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Cut wages, sign FTAs, says pro-industry forum

Taipei Times, Taiwan

Cut wages, sign FTAs, says pro-industry forum

BUSINESS AS USUAL::The group of wealthy directors urged the government to sign trade deals and said the minimum wage should be changed less frequently

By Crystal Hsu / Staff reporter

8 August 2012

Industrial heavyweights yesterday urged the government to speed up the signing of free-trade agreements with major trading partners and take concrete steps to make the nation more business-friendly.

The business leaders made the plea during a news conference in Taipei in time with the release of the Chinese National Federation of Industries’ (CNFI, 全國工業總會) annual white paper.

“The government should map out a forward-looking set of industrial development, energy and labor policies to attract the return of Taiwanese firms from abroad,” CNFI chairman Rock Hsu (許勝雄) said.

The government could help Taiwanese firms catch up with their South Korean rivals by expanding the Economic Cooperation Framework Agreement (ECFA) with China and securing free-trade agreements (FTAs) with Southeast Asian nations, Hsu said.

The trade pacts would allow Taiwanese exports favorable tariff terms so that they can better compete on the global stage.

Hsu, also chairman of notebook computer maker Compal Electronics Co (仁寶), said the government should allow a high-ranking agency to take control of the matter as the current administration appears inadequate at both coordination and communication.

The government should also provide incentives for Japanese firms to set up overseas backup facilities in Taiwan and for Chinese firms to establish research and development and procurement offices here, Hsu said.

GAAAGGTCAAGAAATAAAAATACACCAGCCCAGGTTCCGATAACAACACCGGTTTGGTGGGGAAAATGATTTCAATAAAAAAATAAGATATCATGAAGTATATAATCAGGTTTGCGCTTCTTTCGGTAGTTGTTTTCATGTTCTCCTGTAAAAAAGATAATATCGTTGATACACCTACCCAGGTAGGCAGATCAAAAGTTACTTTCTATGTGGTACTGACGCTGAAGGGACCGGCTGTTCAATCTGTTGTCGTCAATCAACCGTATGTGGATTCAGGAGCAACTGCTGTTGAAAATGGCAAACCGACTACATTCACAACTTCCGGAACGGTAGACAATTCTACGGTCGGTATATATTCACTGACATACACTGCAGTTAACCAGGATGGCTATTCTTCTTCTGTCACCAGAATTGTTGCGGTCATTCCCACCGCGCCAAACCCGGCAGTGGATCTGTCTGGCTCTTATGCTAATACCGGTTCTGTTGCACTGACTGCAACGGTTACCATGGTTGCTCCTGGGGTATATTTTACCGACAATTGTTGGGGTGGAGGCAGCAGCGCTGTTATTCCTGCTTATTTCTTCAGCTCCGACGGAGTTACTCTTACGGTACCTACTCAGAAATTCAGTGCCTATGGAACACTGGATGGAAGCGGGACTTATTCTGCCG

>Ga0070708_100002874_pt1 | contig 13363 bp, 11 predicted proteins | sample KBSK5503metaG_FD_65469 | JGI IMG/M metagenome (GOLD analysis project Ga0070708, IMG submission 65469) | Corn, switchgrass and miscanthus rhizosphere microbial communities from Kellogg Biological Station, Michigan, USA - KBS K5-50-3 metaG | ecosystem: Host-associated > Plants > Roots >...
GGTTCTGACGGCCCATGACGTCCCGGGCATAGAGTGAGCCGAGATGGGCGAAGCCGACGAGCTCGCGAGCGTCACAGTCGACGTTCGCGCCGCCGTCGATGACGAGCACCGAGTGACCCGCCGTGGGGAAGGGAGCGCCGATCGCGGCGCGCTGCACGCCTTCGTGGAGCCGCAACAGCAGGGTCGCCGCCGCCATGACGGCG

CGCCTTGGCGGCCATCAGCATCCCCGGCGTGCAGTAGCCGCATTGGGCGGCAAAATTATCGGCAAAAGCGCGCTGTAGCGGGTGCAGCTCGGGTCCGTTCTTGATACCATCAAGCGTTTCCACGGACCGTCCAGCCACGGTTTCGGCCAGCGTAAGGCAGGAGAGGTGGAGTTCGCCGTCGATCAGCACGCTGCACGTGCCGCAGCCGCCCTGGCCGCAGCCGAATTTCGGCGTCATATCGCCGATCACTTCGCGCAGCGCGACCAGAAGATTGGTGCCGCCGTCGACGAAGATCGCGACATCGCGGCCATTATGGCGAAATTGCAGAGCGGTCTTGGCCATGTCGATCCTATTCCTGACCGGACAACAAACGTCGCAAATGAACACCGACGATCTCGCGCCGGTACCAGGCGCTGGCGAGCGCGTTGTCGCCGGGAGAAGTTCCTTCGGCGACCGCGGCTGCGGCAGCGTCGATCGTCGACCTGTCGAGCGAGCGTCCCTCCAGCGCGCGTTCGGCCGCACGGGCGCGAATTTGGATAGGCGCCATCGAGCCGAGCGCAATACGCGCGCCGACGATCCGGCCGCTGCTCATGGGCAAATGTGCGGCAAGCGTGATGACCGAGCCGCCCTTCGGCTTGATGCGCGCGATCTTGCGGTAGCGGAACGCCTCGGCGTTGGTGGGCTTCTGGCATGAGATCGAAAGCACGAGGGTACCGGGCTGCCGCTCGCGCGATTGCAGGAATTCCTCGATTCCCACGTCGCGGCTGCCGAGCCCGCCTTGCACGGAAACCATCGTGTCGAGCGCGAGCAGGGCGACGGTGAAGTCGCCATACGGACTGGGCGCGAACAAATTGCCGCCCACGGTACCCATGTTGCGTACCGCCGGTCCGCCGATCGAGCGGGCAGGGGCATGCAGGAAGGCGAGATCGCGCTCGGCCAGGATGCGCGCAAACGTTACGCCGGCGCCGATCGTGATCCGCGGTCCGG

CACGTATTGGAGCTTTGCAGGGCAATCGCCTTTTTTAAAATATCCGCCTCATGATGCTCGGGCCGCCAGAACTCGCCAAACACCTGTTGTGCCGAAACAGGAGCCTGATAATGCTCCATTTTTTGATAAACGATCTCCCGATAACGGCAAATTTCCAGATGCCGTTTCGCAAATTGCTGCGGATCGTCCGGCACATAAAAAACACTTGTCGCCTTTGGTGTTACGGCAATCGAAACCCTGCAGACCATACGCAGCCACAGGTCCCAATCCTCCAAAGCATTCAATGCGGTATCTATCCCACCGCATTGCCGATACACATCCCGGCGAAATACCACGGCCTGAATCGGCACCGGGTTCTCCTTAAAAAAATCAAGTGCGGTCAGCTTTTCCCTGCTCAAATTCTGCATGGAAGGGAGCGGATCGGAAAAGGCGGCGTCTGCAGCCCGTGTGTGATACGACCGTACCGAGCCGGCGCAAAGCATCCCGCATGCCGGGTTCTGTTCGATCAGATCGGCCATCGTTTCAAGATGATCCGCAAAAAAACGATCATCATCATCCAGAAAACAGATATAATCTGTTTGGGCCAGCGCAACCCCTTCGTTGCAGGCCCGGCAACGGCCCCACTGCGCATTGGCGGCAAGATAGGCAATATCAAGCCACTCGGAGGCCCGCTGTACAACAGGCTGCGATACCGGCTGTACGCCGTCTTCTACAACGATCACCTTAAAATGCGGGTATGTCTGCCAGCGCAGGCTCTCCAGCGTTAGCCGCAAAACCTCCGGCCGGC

“The benefits of the ECFA would be weakened if China and Japan signed a free-trade agreement,” Hsu said. “The government must speed up the pace of helping Taiwanese firms with their plans for global expansion.”

Metal casing manufacturer Catcher Technology Co (可成), for example, could generate 3,000 jobs if it moved back to Taiwan, Hsu said.

Toward that end, the government should review labor wages only every three years rather than its current annual basis, Hsu said.

The annual talks about wage hikes create unnecessary headaches for employers, Hsu said, adding that the government can better help laborers by adopting policies to increase work opportunities.

“Employers will raise wages when the job market tightens,” he said.

CNFI deputy secretary-general Leslie Koo (辜成允) said the government should think long term when formulating industrial development policies.

Policymakers should focus on meeting macroeconomic challenges five or 10 years from now and make reforms accordingly, whether they entail educational and professional trainings or improvement of the overall investment environment, Koo said.

Koo, who is also chairman of Taiwan Cement Corp (台泥), said that the government is well aware of the need for reform, but lacks the resolve to push them through.